- CSU Pueblo to offer cannabis degree (2/17/20)
- Latest semantics spat proves that words still matter (2/13/20)
- Nebraskans go above and beyond in another area of generosity (2/11/20)
- Statewide report reinforces need for childcare progress (2/10/20)
- Alzheimer's group: Use Valentine's Day to reconnect (2/5/20)
- Short-term saving can translate into long-term suffering (2/4/20)
- Don't write off public libraries just yet (1/30/20)
FBI's, nation's future depends on Trump's next move
FBI Director James Comey was speaking to field agents in Los Angeles Tuesday when he noticed television graphics announcing he had been fired.
He chuckled, finished the speech, left the room and didn’t return. We assume the FBI paid for his flight back to Washington.
Democrats, who had called for his firing after he connected Hillary Clinton’s emails to the Anthony Wiener investigation just before the election, are now comparing the firing to Nixon’s “Saturday Night Massacre.”
Some Republicans are even calling for appointment of a special prosecutor to continue the investigation into possible Russian influence in the 2016 election. In the light of history, it’s remarkable that such a possibility hasn’t received more attention than it has.
President Trump, for his part, thinks both parties will be thanking him, once things calm down.
Comey, 56, was appointed to a 10-year term by President Barack Obama in 2013 after three decades in law enforcement, but his previous brush with fame was in 2004, when as a deputy attorney general in the George W. Bush administration, rushed to the hospital bed of ailing Attorney General John Ashcroft to physically stop White House officials from obtaining reauthorization for a secret no-warrant wiretapping program.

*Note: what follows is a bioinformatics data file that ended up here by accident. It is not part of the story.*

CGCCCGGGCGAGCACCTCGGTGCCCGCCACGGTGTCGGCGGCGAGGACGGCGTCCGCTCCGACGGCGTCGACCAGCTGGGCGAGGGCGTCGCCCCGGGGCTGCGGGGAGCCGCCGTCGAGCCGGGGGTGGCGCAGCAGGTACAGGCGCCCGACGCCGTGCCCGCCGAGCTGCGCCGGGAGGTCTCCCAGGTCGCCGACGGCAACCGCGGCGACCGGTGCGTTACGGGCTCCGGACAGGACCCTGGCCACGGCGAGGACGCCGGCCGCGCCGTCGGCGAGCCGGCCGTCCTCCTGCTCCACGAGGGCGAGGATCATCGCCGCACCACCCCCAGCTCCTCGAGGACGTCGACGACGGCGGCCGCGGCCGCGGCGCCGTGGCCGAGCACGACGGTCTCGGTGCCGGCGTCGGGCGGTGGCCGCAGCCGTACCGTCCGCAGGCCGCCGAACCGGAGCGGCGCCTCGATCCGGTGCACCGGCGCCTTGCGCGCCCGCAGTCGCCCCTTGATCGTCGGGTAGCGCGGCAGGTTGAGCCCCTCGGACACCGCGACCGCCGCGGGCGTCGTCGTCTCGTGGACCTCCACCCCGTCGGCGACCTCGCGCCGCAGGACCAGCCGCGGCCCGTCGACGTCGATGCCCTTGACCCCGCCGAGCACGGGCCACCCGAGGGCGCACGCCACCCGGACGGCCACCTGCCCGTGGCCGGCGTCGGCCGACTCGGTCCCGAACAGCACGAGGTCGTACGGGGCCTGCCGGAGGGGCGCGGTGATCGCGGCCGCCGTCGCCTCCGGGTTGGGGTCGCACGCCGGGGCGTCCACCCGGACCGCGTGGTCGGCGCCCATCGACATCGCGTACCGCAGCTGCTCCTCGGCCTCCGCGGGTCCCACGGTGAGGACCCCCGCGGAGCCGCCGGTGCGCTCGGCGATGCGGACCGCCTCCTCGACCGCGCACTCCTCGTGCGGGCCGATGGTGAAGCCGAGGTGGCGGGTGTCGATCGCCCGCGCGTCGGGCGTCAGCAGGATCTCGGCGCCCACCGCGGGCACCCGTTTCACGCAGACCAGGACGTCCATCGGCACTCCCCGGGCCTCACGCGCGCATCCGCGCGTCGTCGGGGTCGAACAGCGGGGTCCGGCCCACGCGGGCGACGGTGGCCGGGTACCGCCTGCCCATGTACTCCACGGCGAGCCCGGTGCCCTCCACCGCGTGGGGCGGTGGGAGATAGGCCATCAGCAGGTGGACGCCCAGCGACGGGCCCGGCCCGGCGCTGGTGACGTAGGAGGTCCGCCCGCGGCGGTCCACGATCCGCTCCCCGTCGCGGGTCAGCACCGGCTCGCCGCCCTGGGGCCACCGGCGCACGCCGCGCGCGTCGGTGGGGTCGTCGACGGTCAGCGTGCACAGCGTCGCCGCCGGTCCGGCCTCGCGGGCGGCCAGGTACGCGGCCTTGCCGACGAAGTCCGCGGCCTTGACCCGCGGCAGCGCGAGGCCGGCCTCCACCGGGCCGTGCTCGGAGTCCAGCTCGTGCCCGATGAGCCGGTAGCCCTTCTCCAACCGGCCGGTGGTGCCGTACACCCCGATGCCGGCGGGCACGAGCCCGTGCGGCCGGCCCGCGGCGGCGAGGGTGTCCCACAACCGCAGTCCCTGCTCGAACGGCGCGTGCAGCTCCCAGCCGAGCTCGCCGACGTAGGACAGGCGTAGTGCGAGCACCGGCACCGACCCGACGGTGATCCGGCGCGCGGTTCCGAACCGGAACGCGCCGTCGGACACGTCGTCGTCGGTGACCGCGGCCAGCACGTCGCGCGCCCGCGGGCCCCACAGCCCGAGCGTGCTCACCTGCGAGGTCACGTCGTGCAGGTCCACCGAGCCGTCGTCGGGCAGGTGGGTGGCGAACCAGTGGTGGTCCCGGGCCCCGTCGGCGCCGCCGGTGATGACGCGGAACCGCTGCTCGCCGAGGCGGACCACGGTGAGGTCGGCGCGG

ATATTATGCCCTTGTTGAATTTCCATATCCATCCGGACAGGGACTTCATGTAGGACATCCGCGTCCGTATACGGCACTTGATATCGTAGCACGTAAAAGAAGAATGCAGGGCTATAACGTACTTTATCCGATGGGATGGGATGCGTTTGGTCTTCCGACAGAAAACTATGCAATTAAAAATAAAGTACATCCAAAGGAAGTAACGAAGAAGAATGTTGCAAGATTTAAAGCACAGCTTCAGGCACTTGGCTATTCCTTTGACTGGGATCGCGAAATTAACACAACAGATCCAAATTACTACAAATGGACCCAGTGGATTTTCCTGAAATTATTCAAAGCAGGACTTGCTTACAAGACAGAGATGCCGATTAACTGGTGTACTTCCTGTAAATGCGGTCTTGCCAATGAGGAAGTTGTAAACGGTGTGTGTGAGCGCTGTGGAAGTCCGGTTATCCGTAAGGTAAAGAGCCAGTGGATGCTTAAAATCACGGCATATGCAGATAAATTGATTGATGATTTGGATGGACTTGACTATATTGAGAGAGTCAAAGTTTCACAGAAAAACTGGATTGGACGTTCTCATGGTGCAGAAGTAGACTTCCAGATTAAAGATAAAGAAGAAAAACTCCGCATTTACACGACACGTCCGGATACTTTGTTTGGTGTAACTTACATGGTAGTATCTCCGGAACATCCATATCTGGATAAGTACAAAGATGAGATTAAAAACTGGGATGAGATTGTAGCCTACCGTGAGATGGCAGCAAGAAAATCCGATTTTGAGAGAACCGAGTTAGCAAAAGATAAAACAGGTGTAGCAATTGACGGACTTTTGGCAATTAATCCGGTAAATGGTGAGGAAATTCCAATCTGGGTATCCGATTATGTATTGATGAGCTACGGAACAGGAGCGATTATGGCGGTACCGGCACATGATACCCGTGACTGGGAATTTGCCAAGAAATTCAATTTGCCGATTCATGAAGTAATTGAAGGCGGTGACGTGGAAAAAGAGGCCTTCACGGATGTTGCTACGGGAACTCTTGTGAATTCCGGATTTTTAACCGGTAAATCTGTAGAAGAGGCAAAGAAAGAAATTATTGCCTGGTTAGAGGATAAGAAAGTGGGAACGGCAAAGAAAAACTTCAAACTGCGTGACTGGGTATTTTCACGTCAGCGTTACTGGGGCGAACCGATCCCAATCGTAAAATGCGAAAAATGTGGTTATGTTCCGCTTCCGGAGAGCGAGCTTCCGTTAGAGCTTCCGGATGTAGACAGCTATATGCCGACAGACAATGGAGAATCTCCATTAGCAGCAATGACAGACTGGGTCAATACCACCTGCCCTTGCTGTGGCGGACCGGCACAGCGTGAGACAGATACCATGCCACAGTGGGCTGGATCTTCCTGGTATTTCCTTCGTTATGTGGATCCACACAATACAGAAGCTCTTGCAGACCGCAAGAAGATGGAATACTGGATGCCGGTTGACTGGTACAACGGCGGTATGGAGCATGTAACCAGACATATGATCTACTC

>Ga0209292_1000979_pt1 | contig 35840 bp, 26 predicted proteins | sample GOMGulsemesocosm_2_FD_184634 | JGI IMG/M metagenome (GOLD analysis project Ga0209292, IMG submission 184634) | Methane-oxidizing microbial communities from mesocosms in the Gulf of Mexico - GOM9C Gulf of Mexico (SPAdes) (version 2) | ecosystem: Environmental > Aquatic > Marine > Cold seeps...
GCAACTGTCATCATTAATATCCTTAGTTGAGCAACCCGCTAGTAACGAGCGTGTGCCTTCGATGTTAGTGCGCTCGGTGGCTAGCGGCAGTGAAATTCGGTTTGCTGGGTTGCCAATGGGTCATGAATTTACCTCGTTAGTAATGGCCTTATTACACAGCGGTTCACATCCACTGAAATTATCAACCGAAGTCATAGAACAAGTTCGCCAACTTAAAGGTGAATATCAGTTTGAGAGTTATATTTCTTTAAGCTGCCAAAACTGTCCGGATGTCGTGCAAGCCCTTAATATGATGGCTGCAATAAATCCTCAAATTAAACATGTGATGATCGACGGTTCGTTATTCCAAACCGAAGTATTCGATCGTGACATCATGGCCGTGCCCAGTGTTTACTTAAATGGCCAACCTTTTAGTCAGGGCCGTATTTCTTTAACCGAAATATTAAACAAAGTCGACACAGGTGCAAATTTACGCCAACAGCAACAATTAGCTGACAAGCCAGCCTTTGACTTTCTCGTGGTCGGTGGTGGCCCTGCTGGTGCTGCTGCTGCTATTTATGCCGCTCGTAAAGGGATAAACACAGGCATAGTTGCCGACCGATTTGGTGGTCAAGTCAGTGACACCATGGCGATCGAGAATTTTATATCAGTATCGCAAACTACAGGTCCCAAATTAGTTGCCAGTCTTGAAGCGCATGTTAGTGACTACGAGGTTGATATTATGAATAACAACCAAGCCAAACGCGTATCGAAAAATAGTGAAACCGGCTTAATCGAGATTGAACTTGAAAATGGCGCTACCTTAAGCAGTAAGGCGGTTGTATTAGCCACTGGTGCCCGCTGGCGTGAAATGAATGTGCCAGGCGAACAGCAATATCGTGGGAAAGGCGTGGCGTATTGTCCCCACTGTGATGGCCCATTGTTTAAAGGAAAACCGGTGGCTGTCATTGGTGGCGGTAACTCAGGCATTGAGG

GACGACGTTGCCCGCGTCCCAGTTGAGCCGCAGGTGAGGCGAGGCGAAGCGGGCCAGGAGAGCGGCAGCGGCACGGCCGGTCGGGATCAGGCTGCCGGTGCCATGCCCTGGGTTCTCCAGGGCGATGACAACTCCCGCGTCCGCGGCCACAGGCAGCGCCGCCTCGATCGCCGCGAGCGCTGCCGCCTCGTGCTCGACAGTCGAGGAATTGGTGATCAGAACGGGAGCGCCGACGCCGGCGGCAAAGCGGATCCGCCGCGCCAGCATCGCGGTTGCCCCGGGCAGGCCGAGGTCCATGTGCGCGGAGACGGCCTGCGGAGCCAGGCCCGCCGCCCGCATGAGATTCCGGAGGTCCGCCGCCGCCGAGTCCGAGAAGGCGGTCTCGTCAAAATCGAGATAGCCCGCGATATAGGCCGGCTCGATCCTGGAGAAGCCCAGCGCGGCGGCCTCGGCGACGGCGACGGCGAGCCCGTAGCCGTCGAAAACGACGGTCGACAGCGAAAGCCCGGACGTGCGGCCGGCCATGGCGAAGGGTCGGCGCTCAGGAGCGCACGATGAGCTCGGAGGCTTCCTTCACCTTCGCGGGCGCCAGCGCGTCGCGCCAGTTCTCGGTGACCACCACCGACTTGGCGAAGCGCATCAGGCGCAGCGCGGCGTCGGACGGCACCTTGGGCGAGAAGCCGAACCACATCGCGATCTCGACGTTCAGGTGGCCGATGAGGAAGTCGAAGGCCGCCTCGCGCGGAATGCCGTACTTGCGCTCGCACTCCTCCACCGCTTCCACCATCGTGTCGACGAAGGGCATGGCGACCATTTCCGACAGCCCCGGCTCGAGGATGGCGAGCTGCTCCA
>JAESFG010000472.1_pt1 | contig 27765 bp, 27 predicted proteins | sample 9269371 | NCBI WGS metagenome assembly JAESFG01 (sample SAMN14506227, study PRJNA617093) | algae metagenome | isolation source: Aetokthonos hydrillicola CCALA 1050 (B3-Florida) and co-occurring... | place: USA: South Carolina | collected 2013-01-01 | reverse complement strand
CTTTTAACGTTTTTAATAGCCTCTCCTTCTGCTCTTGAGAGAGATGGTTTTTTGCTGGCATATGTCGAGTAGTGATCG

Trump tweeted that he’ll name a replacement “who will do a far better job, bringing back the spirit and prestige of the FBI.”
He or she will have a daunting task if the goal is to truly restore the agency’s independent status.
Unless it is, Comey’s firing could be the final nail in the coffin of the agency J. Edgar Hoover built.
Hoover built the agency from the inception, cultivating an “Untouchables” image, battling organized crime through the Depression, the counter culture in the 1960s until he died during the Watergate era. Presidents from Roosevelt to Nixon were afraid to fire or even oppose him, lest he use personal information against them.
A number of cabinet members have already been forced out of their posts, or from consideration. But firing the head of the country’s most important law enforcement agency goes far beyond that.
Trump’s next move will set an important tone for the FBI and, more importantly, America as well.